Hey everybody! As of late, I have been having a big Cap-A-Thon lately in preparation for my Top Ten Captain America list for the History of Comics on Film Blog. Justin suggested that I might make a Fanholes side story akin to the Thor side story where I go over some current stories that were too recent for me to include in my Top Ten.
First off, I'd just like to mention that I have enjoyed Ed Brubaker's run on Captain America even though I haven't included any of his run in my Top Ten List. In my defense, at least half the stories deal with BuckyCap, and he wasn't really the focus of the Top Ten list. Also, in that half of the run there are some political hot-buttons pressed that I could do without as well as the ever-present knee-jerk reaction comic writers have where they are compelled to villainize the 1950s.
The majority of the other half of the stories with Steve Rogers tend to
involve tie-ins to crossover events I'm not particularly fond of, such as House of M or Civil War. There's also the ruination of the old comic nerd phrases such as, "Is he dead? Or Bucky dead?" Or the good ol', "Only Bucky stays dead in comics."
Don't get me wrong, "Winter Soldier" is expertly written, despite its off-putting premise. I think I'm just one of those guys who will never get used to Bucky or Barry Allen being among the living again (even if it may only be a limited-time offer).
Captain America: Man Out of Time #1-5
Mark Waid pens an update of Captain America's introduction to the modern day in this 5 issue mini-series. While I have been impressed with the majority of Waid's previous work on the character, I have to admit this book is somewhat of an odd-duck to me. Marvel's sliding timeline is only half-put into play here and you start to wonder how well a man could realistically adjust if he were to jump 6 decades into the future. In Avengers #4 the present day is only 1963, but today this story is set in 2011! It's gone from 18 years on ice to 66 years in suspended animation!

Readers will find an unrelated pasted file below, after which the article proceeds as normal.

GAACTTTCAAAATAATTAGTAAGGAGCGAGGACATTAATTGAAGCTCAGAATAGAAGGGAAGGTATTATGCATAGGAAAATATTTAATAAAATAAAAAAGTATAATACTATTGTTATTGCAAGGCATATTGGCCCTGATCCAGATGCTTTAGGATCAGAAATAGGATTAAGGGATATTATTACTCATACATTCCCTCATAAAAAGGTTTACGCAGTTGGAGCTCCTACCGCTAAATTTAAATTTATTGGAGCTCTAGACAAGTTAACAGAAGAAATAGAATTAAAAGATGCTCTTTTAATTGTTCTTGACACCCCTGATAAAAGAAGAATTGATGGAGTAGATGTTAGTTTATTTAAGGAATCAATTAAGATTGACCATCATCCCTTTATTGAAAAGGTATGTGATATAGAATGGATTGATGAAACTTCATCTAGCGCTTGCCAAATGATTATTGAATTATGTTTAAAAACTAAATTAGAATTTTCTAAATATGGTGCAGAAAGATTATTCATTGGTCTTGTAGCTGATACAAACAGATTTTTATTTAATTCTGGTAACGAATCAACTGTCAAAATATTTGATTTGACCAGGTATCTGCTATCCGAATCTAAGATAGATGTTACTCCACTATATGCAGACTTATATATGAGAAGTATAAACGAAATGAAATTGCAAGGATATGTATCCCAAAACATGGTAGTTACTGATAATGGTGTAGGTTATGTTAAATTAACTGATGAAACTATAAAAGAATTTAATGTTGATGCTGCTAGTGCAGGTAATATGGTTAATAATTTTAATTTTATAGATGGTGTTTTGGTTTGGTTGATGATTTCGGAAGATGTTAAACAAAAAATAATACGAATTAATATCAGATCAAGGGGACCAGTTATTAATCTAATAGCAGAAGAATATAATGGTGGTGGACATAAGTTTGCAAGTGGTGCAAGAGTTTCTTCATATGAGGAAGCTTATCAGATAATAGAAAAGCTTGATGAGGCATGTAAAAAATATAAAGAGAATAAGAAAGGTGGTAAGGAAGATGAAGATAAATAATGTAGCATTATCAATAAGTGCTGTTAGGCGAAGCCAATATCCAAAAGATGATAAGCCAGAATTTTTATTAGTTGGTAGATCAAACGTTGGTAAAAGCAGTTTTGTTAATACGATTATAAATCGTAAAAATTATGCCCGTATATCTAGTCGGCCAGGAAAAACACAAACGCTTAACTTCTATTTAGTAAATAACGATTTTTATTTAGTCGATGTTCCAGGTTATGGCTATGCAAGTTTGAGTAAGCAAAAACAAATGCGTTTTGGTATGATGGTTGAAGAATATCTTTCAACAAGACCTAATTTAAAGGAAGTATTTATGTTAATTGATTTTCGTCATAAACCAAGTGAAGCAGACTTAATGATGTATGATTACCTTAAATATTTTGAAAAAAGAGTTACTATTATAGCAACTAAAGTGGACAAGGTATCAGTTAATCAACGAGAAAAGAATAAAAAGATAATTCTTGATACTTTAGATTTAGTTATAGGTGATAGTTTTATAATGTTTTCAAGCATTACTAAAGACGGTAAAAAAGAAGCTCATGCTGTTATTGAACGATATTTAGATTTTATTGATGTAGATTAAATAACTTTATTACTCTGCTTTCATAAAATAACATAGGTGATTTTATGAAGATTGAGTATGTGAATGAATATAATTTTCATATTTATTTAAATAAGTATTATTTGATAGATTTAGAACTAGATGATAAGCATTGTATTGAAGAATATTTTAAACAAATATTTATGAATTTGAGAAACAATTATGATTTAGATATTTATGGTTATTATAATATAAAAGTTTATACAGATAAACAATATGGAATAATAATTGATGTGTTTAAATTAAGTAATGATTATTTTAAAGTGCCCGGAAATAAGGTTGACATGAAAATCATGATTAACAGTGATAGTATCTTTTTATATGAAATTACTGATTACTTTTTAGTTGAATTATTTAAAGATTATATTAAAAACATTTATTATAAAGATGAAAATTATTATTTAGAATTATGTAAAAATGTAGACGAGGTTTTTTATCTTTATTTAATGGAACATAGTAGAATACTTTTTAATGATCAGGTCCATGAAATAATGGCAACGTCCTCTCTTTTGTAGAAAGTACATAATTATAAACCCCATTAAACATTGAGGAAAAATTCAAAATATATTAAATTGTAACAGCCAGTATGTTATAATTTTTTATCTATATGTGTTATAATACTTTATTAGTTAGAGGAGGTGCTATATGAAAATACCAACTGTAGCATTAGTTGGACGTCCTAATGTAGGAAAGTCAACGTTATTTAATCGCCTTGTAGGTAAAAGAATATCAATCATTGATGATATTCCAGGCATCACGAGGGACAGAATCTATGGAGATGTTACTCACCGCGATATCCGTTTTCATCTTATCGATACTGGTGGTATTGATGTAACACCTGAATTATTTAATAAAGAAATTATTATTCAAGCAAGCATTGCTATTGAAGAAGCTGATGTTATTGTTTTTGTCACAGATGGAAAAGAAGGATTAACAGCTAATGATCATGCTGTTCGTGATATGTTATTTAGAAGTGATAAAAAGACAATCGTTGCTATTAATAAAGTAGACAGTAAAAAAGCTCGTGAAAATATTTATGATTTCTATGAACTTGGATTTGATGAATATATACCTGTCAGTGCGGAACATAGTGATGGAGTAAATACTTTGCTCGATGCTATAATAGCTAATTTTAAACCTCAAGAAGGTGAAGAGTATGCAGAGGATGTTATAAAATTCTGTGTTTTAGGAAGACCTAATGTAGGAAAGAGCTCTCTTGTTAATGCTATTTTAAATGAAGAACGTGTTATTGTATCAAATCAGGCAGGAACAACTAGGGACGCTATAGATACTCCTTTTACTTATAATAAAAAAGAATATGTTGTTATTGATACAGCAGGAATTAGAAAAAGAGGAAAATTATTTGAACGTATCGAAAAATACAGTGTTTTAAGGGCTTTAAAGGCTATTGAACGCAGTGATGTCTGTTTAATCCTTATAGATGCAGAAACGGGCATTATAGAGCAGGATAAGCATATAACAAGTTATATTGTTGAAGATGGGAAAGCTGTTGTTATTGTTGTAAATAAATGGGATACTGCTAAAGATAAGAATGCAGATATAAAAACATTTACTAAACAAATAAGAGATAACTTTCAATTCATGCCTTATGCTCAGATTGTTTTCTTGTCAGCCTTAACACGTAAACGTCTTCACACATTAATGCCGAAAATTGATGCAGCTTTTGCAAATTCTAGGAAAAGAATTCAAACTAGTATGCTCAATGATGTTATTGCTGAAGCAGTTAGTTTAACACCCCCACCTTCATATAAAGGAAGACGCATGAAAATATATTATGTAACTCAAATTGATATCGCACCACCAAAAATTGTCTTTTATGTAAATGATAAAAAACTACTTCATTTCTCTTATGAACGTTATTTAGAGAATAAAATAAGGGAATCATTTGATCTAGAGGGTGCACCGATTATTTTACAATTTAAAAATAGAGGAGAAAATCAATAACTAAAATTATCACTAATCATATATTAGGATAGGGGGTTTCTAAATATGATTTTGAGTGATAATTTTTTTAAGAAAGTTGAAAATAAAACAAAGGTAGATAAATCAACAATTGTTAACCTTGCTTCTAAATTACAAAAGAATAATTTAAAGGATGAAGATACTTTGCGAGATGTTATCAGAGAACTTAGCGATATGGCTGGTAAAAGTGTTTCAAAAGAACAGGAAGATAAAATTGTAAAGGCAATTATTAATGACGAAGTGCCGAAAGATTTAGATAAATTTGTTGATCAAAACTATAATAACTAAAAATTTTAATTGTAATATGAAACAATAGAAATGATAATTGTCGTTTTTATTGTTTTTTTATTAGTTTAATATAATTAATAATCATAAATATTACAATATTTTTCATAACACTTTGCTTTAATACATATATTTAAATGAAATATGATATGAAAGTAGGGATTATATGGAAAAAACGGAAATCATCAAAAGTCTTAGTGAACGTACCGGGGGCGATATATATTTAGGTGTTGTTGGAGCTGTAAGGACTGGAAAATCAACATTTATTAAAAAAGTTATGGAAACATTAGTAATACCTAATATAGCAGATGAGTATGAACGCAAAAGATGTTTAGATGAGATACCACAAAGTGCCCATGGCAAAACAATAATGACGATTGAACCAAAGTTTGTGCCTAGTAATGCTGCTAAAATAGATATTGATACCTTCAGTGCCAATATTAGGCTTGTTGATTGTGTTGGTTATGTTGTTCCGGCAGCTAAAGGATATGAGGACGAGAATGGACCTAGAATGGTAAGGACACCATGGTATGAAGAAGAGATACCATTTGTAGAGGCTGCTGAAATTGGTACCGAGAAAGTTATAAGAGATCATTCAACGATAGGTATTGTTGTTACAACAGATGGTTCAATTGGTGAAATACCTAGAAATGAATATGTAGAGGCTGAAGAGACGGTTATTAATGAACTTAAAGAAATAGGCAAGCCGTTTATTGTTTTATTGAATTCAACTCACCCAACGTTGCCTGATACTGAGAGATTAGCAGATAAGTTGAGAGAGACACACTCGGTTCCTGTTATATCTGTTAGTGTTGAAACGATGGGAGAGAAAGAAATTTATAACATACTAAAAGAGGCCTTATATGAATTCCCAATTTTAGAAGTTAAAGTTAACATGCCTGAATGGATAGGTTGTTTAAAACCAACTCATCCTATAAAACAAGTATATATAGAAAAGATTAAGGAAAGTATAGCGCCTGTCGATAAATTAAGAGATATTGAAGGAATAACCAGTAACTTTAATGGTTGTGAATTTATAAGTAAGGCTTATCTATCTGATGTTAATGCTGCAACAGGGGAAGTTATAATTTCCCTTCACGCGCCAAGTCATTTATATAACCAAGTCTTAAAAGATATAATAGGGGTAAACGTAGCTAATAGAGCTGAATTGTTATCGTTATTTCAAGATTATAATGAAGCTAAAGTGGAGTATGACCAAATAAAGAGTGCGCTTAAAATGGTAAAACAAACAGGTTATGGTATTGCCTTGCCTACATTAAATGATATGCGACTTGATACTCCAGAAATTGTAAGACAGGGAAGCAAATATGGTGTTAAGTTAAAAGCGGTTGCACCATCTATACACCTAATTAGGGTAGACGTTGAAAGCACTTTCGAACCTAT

Almost the first thing that happens to the Captain when he awakens is a kid with a gun shoots him point blank. Not five minutes outside of Avengers Mansion and we're literally assaulted with a variety of social commentary that you'd think would make a guy's head explode even if he wasn't on ice for the last 66 years!
Wimmenz is docterz and segregation has disappeared! Time's Square looks like aliens have taken over and all these folks have their new-fangled PDAs and Mp3 players. Instead of Rick Jones and the Teen Brigade being ham-radio operators, they now use message board forums and the interwebz to get NPPI on the Avengers for Captain America. The timeline keeps sliding like this, and one of these days Cap'll wake up in the cockpit of Doc Brown's Delorean or on the beach of the Planet of the Apes pounding sand with Charlton Heston!
Ultimate Captain America #1-4